Still, regardless of the album title, there isn’t a whole lot of variety as to how these things are organized. On both of theirs, Green Day has organized the track listings chronologically, a practice also followed by Screeching Weasel, Anti-Flag, The Who, and The Clash, to name a few. Part of me doesn’t like this as it is unimaginative and a copout – I would love to hear “Longview” mixed between “Oh Love” and “Bang Bang” – but it does give the listener an accurate overview of a band’s progression throughout its career.

The other common practice is throwing a previously unreleased song onto a greatest hits album to give the super fan who already owns everything a reason to buy it. This isn’t universally followed – Frenzal Rhomb, for instance – but more often than not some sort of rarity gets thrown on; heck, even The Beatles had an unreleased song on volumes 1 and 2 of their anthology, and John Lennon had been dead for fifteen years. These new songs are typically put either at the beginning or the very end of the album, although Strung Out took the high road and mixed in their three new songs throughout Top Contenders.

Green Day added “Back in the USA”, a brand new original song with an unoriginal title. The song is solid, upbeat, political, and is indicative of what Green Day’s purist fans want to hear: something resembling a punk song. But wait…there is also a new version of “Ordinary World”, one of Green Day’s all-time most boring songs, made slightly more interesting here with Miranda Lambert’s harmonies on top of Billie Joe’s voice; one listen to this and you’ll wonder if Green Day has gone country.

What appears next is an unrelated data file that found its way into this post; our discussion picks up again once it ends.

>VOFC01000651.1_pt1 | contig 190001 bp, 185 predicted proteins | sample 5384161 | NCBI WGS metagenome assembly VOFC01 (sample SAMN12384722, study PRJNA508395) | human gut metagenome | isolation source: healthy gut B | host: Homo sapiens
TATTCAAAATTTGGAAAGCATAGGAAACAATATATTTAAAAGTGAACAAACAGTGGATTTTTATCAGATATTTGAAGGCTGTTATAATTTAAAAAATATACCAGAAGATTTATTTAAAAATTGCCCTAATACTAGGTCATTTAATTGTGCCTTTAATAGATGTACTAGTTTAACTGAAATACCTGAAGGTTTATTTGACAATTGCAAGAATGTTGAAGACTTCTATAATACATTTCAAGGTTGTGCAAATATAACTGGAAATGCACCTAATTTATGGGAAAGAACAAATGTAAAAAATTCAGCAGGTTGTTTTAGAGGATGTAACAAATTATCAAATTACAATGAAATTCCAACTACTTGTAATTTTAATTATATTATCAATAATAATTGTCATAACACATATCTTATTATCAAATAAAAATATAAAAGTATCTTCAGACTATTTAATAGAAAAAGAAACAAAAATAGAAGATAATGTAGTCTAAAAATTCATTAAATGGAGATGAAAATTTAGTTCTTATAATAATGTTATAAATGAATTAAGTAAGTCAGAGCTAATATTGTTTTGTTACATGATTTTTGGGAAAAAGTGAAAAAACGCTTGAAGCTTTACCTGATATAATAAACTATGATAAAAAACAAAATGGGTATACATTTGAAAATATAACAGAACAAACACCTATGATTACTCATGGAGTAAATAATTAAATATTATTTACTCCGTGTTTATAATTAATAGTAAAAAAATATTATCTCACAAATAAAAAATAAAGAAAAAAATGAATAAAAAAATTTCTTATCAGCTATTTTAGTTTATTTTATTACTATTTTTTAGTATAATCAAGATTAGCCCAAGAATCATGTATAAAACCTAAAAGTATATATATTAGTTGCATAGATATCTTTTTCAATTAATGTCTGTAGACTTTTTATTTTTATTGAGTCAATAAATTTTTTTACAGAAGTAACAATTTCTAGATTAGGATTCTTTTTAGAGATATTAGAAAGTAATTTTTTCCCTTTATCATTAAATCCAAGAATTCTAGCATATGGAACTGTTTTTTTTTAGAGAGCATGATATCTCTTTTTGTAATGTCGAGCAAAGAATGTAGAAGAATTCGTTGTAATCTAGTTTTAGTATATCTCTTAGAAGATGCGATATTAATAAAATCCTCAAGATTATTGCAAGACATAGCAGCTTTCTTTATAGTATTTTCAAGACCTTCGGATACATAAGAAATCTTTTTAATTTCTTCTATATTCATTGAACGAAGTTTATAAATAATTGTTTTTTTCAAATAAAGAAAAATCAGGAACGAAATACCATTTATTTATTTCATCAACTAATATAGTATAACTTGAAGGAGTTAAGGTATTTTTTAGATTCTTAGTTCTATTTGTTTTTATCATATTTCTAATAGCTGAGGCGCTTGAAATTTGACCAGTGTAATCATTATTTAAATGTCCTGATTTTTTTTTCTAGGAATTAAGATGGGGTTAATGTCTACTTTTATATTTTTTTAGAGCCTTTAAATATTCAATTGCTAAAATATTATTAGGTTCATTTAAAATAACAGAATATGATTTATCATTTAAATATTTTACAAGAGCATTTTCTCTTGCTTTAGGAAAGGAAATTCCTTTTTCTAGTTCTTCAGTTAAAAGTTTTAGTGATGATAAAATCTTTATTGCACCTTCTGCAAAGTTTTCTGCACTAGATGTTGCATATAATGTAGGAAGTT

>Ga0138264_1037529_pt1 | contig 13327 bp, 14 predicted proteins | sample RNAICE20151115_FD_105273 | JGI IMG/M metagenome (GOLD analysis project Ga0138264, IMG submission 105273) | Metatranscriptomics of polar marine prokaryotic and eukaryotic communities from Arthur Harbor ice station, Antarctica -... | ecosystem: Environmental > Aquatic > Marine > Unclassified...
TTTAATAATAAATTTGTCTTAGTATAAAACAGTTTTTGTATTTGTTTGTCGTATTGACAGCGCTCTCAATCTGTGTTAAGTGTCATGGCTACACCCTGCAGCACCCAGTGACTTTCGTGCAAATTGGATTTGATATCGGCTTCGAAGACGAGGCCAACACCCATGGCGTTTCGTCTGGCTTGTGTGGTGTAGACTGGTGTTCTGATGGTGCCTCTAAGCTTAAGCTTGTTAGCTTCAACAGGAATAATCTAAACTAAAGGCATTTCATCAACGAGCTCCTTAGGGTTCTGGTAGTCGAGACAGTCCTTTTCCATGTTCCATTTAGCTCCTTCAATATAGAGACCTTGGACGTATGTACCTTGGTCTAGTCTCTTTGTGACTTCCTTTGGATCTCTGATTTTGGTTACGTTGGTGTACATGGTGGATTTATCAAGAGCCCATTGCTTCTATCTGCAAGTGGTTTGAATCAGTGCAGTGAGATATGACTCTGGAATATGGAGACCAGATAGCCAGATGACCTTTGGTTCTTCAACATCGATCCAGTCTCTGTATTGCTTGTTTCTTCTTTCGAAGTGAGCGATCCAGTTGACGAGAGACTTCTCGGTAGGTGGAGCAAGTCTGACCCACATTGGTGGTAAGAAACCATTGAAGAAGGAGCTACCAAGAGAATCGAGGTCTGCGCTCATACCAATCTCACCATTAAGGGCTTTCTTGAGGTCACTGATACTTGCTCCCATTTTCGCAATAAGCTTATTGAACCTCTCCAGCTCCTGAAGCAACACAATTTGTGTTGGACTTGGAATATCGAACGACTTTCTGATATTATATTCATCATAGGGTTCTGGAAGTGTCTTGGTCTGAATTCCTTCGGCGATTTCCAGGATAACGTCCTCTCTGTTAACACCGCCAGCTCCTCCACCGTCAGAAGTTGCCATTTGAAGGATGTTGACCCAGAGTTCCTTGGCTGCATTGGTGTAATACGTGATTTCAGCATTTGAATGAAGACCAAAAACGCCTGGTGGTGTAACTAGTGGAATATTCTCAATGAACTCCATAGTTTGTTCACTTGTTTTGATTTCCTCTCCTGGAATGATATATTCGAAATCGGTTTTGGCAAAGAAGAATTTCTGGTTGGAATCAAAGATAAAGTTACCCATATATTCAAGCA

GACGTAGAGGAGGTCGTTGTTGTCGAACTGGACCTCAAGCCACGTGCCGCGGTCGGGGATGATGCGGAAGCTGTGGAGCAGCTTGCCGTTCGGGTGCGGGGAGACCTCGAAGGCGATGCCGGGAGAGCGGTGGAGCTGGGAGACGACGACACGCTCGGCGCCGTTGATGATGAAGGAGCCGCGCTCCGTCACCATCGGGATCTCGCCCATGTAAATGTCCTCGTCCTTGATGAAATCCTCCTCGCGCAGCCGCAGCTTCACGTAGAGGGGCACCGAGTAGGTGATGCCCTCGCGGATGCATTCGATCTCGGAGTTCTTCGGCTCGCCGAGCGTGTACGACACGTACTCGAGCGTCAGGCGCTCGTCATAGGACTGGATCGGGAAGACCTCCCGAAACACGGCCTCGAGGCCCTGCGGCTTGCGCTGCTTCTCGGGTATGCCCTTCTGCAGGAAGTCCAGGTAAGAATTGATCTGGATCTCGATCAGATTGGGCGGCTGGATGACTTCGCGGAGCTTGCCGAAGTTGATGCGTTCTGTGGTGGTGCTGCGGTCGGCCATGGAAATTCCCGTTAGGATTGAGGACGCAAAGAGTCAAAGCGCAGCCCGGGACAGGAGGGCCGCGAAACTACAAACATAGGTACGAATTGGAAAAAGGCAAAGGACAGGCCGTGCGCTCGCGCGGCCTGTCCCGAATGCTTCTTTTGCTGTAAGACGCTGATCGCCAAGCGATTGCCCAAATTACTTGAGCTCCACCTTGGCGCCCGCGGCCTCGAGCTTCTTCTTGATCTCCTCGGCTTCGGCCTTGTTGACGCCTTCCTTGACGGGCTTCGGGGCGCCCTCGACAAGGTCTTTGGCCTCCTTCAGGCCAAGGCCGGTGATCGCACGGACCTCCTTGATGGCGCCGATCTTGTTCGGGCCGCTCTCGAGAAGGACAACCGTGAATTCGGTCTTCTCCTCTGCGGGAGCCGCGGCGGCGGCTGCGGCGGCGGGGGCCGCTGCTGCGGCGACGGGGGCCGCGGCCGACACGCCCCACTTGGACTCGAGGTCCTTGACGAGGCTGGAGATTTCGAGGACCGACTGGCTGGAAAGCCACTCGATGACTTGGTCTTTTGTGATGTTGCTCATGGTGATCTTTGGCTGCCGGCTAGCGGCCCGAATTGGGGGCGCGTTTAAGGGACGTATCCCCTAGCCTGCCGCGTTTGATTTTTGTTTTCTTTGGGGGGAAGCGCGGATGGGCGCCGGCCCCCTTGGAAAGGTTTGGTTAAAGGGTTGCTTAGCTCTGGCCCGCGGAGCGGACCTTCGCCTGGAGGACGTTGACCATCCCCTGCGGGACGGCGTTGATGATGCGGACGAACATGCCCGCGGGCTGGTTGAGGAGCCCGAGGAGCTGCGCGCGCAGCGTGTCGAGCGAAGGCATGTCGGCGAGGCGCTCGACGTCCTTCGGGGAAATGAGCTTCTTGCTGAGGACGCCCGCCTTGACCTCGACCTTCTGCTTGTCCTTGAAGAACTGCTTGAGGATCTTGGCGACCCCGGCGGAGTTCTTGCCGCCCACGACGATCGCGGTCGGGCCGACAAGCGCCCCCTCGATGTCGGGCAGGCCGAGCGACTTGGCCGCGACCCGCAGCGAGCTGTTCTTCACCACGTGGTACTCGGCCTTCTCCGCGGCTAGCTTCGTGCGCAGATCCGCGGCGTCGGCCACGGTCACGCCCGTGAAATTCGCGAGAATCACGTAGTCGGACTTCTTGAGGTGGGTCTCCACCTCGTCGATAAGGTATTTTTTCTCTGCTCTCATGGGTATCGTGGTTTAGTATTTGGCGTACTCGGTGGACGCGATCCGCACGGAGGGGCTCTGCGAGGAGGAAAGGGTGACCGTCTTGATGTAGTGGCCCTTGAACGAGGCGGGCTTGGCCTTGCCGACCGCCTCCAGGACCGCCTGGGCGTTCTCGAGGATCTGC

What I don’t understand is this: why not be comprehensive? Why not release something like Singles Vol. 1 and include every minor internet-only and TV soundtrack single, and then five years from now release Singles Vol. 2? I mean, “J.A.R.” is a great song.

But then, who are these albums for, anyway? Not for the super fan, clearly. No, greatest hits albums are for the casual fan, or even the new fan, like how I’ve just gotten to know Frenzal Rhomb through a retrospective. God’s Favorite Band is for the fifteen-year-old making minimum wage at McDonald’s who just heard “Still Breathing” on the radio and wonders what else the band has done since a decade before she was born.

One new song and one alternate version out of twenty-two tracks – I have mixed feelings about this as well. I won’t argue with those who call it a cheap gimmick. On the other hand, I love new music and will accept new music any way I can get it. If you’re a sucker like me who still pays money for music, is “Back in the USA” enough to blow twelve bucks on? Looks like it. I bought it, after all.

3.5/5 Stars

Album Review: Guerilla Poubelle – “La Nausée”

When I first heard that Red Scare– perhaps the best and brightest in the world of melodic punk labelship– was signing French political punks Guerilla Poubelle, I couldn’t help but think: perfect. I was taken back to my high school days, when I, a teenaged francophile, used to listen to “Mon Rat S’appelle Judas” constantly in an attempt to immerse myself in the French language while nurturing my love of gritty, catchy punk rock. A decade later and I still don’t speak French, but I do still love punk. Seeing the name Guerilla Poubelle brings me back to the good ol’ days, and the fact that it’s attached to my favorite punk label is just icing on the cake. La Nausée is as good a reintroduction as any, and along the way manages to be, uh, very bon.

If you haven’t heard Guerilla Poubelle before, you might be surprised at how familiar the keywords happen to be. Raw, aggressive, throaty, melodic, catchy, pop punk, political. Think of all the stuff that grew out of Gainesville, the gravel inflected punk with the big choruses. Chunkier and less spritely than Against Me!, harder and less emo than Radon. As political as Propagandhi but nowhere near as musically ambitious. They sound like Dead Bars, if Dead Bars sang about existentialism and laid off the pure rock ‘n roll worship. Guerilla Poubelle is loud, fast, and philosophical.